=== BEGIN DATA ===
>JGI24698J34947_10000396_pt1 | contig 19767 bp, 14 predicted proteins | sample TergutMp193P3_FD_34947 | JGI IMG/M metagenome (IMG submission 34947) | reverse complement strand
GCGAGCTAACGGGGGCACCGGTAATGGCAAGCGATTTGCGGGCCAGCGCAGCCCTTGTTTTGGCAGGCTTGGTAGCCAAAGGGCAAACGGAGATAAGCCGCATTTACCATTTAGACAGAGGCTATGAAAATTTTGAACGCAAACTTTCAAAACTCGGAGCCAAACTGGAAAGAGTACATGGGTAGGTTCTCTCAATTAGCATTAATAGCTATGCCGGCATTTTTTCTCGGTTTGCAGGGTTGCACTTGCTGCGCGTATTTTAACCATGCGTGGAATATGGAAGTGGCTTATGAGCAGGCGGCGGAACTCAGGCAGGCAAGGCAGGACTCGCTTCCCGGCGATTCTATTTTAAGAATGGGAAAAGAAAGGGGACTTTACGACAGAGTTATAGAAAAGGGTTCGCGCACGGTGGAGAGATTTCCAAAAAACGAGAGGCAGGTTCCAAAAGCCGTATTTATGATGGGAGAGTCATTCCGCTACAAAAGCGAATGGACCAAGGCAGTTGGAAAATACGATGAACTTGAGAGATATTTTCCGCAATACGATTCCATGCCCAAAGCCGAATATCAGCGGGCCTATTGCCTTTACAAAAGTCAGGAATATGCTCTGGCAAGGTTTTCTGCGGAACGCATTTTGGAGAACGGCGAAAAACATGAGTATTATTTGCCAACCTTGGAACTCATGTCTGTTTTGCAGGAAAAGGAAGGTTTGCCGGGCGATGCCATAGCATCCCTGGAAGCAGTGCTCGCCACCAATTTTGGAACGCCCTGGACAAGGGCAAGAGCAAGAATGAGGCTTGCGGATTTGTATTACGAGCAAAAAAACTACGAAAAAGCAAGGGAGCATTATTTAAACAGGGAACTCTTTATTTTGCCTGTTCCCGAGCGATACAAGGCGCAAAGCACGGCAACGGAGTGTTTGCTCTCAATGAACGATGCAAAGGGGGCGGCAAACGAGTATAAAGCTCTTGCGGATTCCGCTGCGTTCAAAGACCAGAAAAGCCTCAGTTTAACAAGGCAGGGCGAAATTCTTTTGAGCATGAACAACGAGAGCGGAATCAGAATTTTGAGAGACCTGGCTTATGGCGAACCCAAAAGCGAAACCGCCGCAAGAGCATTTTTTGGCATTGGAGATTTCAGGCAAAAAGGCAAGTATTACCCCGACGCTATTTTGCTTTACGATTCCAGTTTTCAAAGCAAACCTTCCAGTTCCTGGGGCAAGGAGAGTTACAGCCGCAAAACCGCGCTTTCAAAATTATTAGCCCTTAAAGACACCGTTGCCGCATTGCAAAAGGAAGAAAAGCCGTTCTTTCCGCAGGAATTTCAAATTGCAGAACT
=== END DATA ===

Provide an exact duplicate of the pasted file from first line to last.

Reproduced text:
>JGI24698J34947_10000396_pt1 | contig 19767 bp, 14 predicted proteins | sample TergutMp193P3_FD_34947 | JGI IMG/M metagenome (IMG submission 34947) | reverse complement strand
GCGAGCTAACGGGGGCACCGGTAATGGCAAGCGATTTGCGGGCCAGCGCAGCCCTTGTTTTGGCAGGCTTGGTAGCCAAAGGGCAAACGGAGATAAGCCGCATTTACCATTTAGACAGAGGCTATGAAAATTTTGAACGCAAACTTTCAAAACTCGGAGCCAAACTGGAAAGAGTACATGGGTAGGTTCTCTCAATTAGCATTAATAGCTATGCCGGCATTTTTTCTCGGTTTGCAGGGTTGCACTTGCTGCGCGTATTTTAACCATGCGTGGAATATGGAAGTGGCTTATGAGCAGGCGGCGGAACTCAGGCAGGCAAGGCAGGACTCGCTTCCCGGCGATTCTATTTTAAGAATGGGAAAAGAAAGGGGACTTTACGACAGAGTTATAGAAAAGGGTTCGCGCACGGTGGAGAGATTTCCAAAAAACGAGAGGCAGGTTCCAAAAGCCGTATTTATGATGGGAGAGTCATTCCGCTACAAAAGCGAATGGACCAAGGCAGTTGGAAAATACGATGAACTTGAGAGATATTTTCCGCAATACGATTCCATGCCCAAAGCCGAATATCAGCGGGCCTATTGCCTTTACAAAAGTCAGGAATATGCTCTGGCAAGGTTTTCTGCGGAACGCATTTTGGAGAACGGCGAAAAACATGAGTATTATTTGCCAACCTTGGAACTCATGTCTGTTTTGCAGGAAAAGGAAGGTTTGCCGGGCGATGCCATAGCATCCCTGGAAGCAGTGCTCGCCACCAATTTTGGAACGCCCTGGACAAGGGCAAGAGCAAGAATGAGGCTTGCGGATTTGTATTACGAGCAAAAAAACTACGAAAAAGCAAGGGAGCATTATTTAAACAGGGAACTCTTTATTTTGCCTGTTCCCGAGCGATACAAGGCGCAAAGCACGGCAACGGAGTGTTTGCTCTCAATGAACGATGCAAAGGGGGCGGCAAACGAGTATAAAGCTCTTGCGGATTCCGCTGCGTTCAAAGACCAGAAAAGCCTCAGTTTAACAAGGCAGGGCGAAATTCTTTTGAGCATGAACAACGAGAGCGGAATCAGAATTTTGAGAGACCTGGCTTATGGCGAACCCAAAAGCGAAACCGCCGCAAGAGCATTTTTTGGCATTGGAGATTTCAGGCAAAAAGGCAAGTATTACCCCGACGCTATTTTGCTTTACGATTCCAGTTTTCAAAGCAAACCTTCCAGTTCCTGGGGCAAGGAGAGTTACAGCCGCAAAACCGCGCTTTCAAAATTATTAGCCCTTAAAGACACCGTTGCCGCATTGCAAAAGGAAGAAAAGCCGTTCTTTCCGCAGGAATTTCAAATTGCAGAACT